Elaine: I think so, especially for me, because right now I’m the only one using it in my company. So I really don’t know who I would talk to besides you guys to understand the broader aspects of what the machine can do. For instance, just today you mentioned that you have people working with magnetic beads and the Amazon Alexa and all of that. And actually, I mean, I’m just at the beginning level coding, right. So how much more coding can I do? And how do I learn that without feeling uncomfortable asking?
Kristin: That’s kind of the idea behind our Protocol Library. We’ve recently relaunched it, and part of the reason for us saying, for instance, “We partnered with Biomarin on the Bradford Assay” is so that people can see that protocol in the library, and then if they have a question about it they can hop onto the community channel and say to you, “Hey, how did you develop this?” Also, the more users we have, the more protocols we can add. Then, you can download them to look at the code and start to understand it, the same way you did when you first started.
Elaine: Yeah, that will be so helpful. Being able to go to them and ask questions after you’ve seen it makes it so the Protocol Library also provides kind of a starting point for the conversation. We’re actually planning to bring in an Andrew and I’m starting to realize that you guys can do all of the things they can do, maybe, if we can just download the codes. They have these ideas that are great, and theirs is just drag and drop which is really easy for people who don’t know how to code…but if I can learn the coding I can just get the OT-One to do it, and it’s way inexpensive, which I’m really excited about.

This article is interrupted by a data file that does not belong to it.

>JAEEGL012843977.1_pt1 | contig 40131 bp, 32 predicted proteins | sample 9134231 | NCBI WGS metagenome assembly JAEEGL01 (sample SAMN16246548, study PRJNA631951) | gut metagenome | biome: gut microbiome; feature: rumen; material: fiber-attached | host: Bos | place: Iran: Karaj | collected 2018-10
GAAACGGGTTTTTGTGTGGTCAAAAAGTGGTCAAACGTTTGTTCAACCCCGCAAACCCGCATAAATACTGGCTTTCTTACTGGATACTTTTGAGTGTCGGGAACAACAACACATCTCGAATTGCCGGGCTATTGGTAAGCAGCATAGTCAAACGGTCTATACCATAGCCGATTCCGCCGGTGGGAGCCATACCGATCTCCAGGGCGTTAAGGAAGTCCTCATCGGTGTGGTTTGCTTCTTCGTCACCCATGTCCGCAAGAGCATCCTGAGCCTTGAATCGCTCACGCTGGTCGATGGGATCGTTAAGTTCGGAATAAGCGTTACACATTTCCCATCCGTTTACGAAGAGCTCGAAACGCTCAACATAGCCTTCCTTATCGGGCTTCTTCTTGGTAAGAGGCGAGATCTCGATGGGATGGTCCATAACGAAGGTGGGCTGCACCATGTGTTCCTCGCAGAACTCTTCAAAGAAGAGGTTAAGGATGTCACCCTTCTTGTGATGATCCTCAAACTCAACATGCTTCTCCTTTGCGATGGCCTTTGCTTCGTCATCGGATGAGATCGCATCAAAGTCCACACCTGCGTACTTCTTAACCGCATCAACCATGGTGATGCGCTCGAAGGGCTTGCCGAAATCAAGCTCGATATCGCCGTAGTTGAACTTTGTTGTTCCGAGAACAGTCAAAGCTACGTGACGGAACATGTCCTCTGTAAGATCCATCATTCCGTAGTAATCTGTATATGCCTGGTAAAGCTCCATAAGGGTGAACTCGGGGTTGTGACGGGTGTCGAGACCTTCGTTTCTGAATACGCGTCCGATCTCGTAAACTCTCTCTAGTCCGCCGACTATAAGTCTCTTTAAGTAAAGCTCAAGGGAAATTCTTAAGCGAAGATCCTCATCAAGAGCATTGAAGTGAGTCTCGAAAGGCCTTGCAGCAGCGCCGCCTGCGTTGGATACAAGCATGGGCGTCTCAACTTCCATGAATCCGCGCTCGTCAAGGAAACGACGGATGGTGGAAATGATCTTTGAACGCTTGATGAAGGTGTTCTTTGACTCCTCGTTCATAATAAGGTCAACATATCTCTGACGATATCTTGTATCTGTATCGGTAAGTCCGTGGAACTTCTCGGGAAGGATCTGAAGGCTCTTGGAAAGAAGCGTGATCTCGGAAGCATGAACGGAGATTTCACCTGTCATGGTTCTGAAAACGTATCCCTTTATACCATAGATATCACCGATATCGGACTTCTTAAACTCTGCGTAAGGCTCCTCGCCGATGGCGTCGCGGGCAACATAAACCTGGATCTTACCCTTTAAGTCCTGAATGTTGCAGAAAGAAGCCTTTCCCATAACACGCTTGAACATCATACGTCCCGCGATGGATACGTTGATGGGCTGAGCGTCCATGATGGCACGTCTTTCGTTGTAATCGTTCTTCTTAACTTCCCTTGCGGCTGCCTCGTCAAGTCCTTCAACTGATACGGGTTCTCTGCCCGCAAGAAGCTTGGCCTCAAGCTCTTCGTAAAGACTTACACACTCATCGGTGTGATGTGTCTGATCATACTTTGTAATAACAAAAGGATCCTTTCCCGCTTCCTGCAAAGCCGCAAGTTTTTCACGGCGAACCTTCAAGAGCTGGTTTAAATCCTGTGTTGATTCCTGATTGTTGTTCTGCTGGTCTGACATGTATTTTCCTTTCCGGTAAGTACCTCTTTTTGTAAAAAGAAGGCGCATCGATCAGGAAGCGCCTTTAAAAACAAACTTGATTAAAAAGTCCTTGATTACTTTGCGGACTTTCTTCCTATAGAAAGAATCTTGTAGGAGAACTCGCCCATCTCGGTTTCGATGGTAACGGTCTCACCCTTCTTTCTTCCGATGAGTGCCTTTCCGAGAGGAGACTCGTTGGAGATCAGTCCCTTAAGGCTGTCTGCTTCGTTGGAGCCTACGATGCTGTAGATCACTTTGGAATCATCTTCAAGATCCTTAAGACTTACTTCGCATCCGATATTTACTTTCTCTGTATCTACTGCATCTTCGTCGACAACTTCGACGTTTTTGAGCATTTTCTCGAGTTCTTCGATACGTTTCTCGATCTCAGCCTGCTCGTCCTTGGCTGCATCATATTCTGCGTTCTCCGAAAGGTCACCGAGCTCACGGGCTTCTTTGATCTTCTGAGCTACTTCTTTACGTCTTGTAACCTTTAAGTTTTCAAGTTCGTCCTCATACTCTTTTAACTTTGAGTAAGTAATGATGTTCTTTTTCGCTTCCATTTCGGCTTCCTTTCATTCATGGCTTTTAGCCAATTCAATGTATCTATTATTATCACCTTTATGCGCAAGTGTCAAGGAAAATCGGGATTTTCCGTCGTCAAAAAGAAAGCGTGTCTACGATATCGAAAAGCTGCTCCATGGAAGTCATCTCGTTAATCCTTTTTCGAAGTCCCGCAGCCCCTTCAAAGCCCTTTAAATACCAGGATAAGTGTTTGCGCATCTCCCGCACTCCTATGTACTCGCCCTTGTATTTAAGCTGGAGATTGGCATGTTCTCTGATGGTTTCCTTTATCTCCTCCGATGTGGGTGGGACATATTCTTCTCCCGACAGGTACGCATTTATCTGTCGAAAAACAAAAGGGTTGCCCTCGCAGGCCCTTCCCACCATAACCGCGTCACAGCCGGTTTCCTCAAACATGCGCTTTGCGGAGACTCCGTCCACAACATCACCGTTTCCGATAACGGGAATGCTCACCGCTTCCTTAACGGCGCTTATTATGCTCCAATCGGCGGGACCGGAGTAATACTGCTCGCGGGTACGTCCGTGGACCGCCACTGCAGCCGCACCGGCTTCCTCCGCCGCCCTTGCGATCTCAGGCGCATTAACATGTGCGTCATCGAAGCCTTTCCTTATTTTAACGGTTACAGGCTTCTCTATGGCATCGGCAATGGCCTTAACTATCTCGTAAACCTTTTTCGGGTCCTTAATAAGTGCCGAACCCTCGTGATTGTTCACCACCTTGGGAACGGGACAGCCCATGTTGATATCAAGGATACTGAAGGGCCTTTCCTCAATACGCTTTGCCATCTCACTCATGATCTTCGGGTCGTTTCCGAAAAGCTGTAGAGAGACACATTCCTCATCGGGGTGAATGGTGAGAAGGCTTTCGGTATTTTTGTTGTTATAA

Kristin: That perspective is actually really interesting! So what if you look back towards the beginning of your career, and let’s say you were to start out with a tool like the OT-One in your arsenal – say like, this and a 3D printer – what would have been the possibilities?
Elaine: That would have been amazing! I would be able to write so many of my experiments with this, now that I think about it. So many things, especially the fractionation…and you know, there’s days when you just have to stay really late to get something done because it can’t wait, and it can’t go in the fridge, or your proteins will precipitate so you just have to get it done to a certain stage so you can stop it or freeze it. In so many of those circumstances, this would have been awesome to have as an assistant.
Elaine’s “assistant” hard at work.
Kristin: How did you decide to start with the Bradford Assay? Has that just been a big need in your lab?
Elaine: Yeah, it was something that everybody runs, and it’s just that basic thing that everyone coming in will learn, because everybody needs to know what the concentration of proteins are all the time. So that’s why we were like, if the machine can run this Bradford, then it can run ELISAs, it can do gel preps, it can do a standard curve. The Bradford is just a basic pipetting assay that everyone has to do when they start in the lab. If you can do those really accurately, then you can probably do all the assays that we need done in the lab.